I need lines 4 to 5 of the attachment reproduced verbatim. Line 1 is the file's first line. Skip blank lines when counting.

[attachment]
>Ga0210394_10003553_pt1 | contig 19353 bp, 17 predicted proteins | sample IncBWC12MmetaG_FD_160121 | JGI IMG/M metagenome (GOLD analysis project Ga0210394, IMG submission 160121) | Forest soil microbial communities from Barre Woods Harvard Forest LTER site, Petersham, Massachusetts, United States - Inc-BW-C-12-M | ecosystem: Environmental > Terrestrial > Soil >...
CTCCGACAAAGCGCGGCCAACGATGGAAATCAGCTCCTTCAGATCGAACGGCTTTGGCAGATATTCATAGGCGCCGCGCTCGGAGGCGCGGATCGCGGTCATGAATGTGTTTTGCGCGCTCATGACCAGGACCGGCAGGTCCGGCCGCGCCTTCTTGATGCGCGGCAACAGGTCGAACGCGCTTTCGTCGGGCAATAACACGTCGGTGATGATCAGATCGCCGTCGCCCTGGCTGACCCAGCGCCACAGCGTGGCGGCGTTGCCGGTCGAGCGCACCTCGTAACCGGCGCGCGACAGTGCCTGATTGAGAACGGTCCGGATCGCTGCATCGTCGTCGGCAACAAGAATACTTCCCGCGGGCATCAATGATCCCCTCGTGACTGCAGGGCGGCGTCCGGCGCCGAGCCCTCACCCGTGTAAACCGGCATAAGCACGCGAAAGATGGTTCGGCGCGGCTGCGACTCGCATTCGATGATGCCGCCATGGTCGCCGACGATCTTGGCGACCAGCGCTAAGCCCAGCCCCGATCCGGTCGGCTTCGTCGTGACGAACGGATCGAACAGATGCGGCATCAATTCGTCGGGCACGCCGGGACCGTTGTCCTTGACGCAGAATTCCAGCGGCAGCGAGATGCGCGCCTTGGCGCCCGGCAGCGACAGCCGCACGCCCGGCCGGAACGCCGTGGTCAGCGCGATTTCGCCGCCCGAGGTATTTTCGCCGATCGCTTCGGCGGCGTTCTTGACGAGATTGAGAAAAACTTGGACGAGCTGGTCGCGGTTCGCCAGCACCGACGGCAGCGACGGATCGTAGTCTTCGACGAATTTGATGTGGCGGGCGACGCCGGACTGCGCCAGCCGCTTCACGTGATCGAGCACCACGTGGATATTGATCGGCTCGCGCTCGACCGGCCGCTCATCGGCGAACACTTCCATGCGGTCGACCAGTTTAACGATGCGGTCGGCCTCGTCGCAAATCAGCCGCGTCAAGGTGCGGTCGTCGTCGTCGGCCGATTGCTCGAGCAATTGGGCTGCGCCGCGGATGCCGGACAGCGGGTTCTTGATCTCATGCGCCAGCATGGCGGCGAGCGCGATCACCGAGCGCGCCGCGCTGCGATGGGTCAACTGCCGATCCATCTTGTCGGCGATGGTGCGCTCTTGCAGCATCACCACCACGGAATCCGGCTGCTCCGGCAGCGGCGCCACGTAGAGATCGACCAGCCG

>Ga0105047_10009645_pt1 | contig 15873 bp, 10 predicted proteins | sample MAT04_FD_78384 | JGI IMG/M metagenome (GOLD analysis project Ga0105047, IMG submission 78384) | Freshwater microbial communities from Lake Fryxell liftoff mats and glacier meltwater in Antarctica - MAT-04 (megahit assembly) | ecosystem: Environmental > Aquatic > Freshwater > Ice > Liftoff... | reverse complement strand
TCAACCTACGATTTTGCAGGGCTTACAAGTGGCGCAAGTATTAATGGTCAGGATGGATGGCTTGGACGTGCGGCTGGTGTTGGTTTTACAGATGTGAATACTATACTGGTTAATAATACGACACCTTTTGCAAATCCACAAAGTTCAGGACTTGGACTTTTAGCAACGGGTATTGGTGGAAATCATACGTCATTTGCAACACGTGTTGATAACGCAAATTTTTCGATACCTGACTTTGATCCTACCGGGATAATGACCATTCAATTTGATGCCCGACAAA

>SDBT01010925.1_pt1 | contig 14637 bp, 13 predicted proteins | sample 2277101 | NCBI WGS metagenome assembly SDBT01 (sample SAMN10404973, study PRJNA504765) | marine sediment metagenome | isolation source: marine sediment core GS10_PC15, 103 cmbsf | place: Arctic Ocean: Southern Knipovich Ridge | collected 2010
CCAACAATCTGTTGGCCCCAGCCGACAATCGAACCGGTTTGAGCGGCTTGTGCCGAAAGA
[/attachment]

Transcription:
TCAACCTACGATTTTGCAGGGCTTACAAGTGGCGCAAGTATTAATGGTCAGGATGGATGGCTTGGACGTGCGGCTGGTGTTGGTTTTACAGATGTGAATACTATACTGGTTAATAATACGACACCTTTTGCAAATCCACAAAGTTCAGGACTTGGACTTTTAGCAACGGGTATTGGTGGAAATCATACGTCATTTGCAACACGTGTTGATAACGCAAATTTTTCGATACCTGACTTTGATCCTACCGGGATAATGACCATTCAATTTGATGCCCGACAAA

>SDBT01010925.1_pt1 | contig 14637 bp, 13 predicted proteins | sample 2277101 | NCBI WGS metagenome assembly SDBT01 (sample SAMN10404973, study PRJNA504765) | marine sediment metagenome | isolation source: marine sediment core GS10_PC15, 103 cmbsf | place: Arctic Ocean: Southern Knipovich Ridge | collected 2010